Let's Play What Published That (aka SDL Tridion Link Propagation)?

"Link propagation" or the SDL Tridion feature that causes items that use your item to be republished comes up frequently.
I didn't really understand what published what even after a few years of Tridion experience. See my embarrasing comment to KnewKnow's post where I get it backwards. Most recently I explored the differences between (dynamic) components on a page and template's publishing component presentations with Bart Koopman on TRex.

The main take-away is when an author publishes a page, most of the content will update, even if it's dynamic. Publishing a component is tricky, because SDL Tridion will assume you want to update it everywhere it's used.

Here are the basic rules. Understand this and you might pass the SDL Tridion Business Analyst exam.

  • By default publishing an item will republish the items that use it.
  • Pages publish the dynamic presentations embedded on them.
  • Dynamic components publish all presentations when published directly as well as items that use them.




But why would we want this?

Because items that use your item might display parts of your item. It's a good default, one that you can change with custom resolvers if needed. But before you do, understand this magically handles all of these scenarios:
  • Update and publish an image to automatically queue publishing for the actual content or pages that display that image as well as any metadata you use from the multimedia component (e.g. "alt text")
  • Publish a component and all dynamic versions are published, including full and summary versions, along with pages or components that might use parts of its text (assuming these link to or embed the component)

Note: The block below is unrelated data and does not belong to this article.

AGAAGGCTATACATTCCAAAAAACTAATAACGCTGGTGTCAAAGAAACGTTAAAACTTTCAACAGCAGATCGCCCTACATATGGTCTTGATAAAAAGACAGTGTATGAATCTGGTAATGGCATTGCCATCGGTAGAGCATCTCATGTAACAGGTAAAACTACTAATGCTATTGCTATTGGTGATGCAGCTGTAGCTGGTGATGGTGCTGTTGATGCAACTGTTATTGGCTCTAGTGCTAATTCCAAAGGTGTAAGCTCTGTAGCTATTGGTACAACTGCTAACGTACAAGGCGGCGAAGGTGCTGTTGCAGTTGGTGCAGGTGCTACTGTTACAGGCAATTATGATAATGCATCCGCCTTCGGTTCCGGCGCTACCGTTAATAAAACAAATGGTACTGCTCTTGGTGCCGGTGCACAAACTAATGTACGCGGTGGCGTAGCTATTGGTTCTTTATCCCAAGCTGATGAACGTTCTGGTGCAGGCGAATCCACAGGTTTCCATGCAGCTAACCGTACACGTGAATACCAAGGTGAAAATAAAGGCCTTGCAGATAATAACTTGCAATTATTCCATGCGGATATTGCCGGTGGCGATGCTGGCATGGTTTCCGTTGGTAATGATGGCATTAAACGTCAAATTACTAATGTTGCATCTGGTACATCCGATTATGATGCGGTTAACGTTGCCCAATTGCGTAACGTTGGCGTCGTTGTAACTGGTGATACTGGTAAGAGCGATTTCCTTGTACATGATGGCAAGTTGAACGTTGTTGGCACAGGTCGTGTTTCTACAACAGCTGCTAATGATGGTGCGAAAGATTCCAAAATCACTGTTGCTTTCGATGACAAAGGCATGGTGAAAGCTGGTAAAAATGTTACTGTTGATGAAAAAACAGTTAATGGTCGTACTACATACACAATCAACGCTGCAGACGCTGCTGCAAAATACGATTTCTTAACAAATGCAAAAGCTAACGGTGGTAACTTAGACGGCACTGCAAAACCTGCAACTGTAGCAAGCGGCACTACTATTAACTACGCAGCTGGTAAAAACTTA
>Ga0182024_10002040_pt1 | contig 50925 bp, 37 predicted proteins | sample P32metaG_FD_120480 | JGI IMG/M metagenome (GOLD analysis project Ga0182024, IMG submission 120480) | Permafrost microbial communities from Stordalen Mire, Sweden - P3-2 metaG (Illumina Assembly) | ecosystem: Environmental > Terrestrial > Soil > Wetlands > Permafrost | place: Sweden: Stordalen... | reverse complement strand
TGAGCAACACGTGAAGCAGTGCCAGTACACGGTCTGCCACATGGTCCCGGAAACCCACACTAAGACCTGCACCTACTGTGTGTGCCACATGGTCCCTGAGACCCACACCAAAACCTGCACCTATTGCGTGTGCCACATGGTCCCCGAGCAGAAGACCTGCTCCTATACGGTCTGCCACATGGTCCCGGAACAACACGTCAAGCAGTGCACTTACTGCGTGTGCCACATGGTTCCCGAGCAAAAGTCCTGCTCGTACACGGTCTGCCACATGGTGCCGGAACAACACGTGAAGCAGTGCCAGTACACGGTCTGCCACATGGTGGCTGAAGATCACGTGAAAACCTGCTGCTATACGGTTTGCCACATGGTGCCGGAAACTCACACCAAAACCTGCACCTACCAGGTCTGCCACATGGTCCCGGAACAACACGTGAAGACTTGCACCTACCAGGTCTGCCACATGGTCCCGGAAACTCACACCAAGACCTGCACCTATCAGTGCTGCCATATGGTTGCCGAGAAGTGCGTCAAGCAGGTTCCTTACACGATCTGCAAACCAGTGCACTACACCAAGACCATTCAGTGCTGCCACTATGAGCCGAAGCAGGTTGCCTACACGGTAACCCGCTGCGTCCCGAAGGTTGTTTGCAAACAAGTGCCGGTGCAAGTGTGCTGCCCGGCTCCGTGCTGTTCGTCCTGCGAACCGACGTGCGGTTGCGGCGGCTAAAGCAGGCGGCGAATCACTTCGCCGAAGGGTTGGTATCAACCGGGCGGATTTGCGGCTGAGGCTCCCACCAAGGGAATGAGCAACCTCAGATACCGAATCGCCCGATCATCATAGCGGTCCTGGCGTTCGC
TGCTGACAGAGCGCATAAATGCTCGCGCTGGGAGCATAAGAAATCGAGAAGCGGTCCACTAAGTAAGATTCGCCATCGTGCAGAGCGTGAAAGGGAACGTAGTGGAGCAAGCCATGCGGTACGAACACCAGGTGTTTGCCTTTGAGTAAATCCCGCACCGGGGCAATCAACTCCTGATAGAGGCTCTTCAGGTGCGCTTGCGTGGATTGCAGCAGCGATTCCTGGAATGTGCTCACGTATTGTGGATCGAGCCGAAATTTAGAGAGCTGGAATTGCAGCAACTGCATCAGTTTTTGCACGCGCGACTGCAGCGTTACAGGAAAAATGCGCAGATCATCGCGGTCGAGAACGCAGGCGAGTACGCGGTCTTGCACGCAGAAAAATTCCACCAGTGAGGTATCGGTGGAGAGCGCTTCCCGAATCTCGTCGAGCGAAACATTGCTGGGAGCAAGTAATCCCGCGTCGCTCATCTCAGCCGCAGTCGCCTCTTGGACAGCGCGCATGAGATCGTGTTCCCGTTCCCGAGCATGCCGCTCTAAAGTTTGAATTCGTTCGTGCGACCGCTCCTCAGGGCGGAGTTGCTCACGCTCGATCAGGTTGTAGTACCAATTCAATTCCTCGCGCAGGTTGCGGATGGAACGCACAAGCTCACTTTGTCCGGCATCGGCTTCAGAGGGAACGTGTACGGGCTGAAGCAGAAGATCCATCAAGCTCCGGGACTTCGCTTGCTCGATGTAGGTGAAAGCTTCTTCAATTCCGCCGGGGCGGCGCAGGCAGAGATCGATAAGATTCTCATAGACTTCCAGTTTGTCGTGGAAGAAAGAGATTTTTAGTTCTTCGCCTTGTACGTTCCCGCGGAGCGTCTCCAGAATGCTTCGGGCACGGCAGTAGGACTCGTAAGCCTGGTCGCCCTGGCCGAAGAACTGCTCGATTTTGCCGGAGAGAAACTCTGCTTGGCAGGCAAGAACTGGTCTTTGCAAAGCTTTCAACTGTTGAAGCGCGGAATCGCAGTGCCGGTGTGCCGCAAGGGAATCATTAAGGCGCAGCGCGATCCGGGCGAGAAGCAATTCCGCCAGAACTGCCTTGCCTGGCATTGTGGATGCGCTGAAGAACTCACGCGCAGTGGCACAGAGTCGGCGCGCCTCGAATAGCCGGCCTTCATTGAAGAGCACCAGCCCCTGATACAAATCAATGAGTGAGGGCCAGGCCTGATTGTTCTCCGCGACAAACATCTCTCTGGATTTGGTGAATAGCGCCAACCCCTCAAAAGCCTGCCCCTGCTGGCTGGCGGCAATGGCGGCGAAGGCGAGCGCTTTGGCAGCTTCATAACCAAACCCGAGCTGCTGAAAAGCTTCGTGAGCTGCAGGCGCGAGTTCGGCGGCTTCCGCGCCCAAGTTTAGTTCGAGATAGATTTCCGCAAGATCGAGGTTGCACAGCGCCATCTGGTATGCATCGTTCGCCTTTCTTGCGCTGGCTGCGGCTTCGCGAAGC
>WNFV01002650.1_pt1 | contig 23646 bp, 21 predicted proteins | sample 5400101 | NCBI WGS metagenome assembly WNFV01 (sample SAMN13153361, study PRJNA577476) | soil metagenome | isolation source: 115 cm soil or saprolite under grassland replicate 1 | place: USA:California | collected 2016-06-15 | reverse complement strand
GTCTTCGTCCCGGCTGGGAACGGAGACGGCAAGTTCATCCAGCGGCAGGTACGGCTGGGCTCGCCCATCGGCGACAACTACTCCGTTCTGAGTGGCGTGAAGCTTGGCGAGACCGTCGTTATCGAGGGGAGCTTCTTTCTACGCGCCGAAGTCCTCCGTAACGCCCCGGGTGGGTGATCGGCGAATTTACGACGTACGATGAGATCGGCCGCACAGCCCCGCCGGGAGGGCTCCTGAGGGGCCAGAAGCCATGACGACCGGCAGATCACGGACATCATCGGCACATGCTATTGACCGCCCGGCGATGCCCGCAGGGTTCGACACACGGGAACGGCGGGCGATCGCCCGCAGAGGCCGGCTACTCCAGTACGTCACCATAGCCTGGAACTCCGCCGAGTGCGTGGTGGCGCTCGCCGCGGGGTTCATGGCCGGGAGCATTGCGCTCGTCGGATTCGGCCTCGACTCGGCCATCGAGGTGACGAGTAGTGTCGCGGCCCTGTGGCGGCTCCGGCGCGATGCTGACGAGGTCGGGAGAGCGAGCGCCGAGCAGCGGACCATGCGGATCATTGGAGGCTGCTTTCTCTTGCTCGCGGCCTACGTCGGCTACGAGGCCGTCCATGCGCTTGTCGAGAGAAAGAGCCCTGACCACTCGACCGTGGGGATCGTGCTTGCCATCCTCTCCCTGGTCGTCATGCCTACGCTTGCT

• Update a title and places it appears will also gets published (see below)
  • Pages that aren't already published don't update with your component (see below)





It's tempting to assume this works the other way, that SDL Tridion published items your item uses or links to. It doesn't, you (probably) did. Specifically your template publishes items by using one of two API calls:
  • AddBinary()
  • RenderComponentPresentation()

See the third component presentation (blue component and gray template) below.


But since we use AddBinary() regularly (and sometimes RenderComponentPresentation()), it's easy to assume that publishing a page or component that links to images always publish the images, right? No, not always.
Frank van Puffelen explains the case for Multimedia and ways to address user expectations with the Binary Event Tracker, Will Price shows how this works with DCPs, and Bart Koopman answers a related question on StackOverflow. If you understand these posts, forget the BA exam, go for Architect, you SDL Tridion SME, you.

As a good practice for authors with pages that include lots of images, unless they're completely dynamic, publish the pages, not the images. Also don't assume you always need dynamic component presentations in the first place.

Why/when DCPs then?

Is an API call to publish content or images a Good Thing?

I would say so, because by default you'll publish images (using the Default Finish Actions Template Building Block), but you still have ultimate control over what your templates "publish."
  • Place multimedia that your items or pages us. Or not.
  • Publish changes to a page by publishing the page.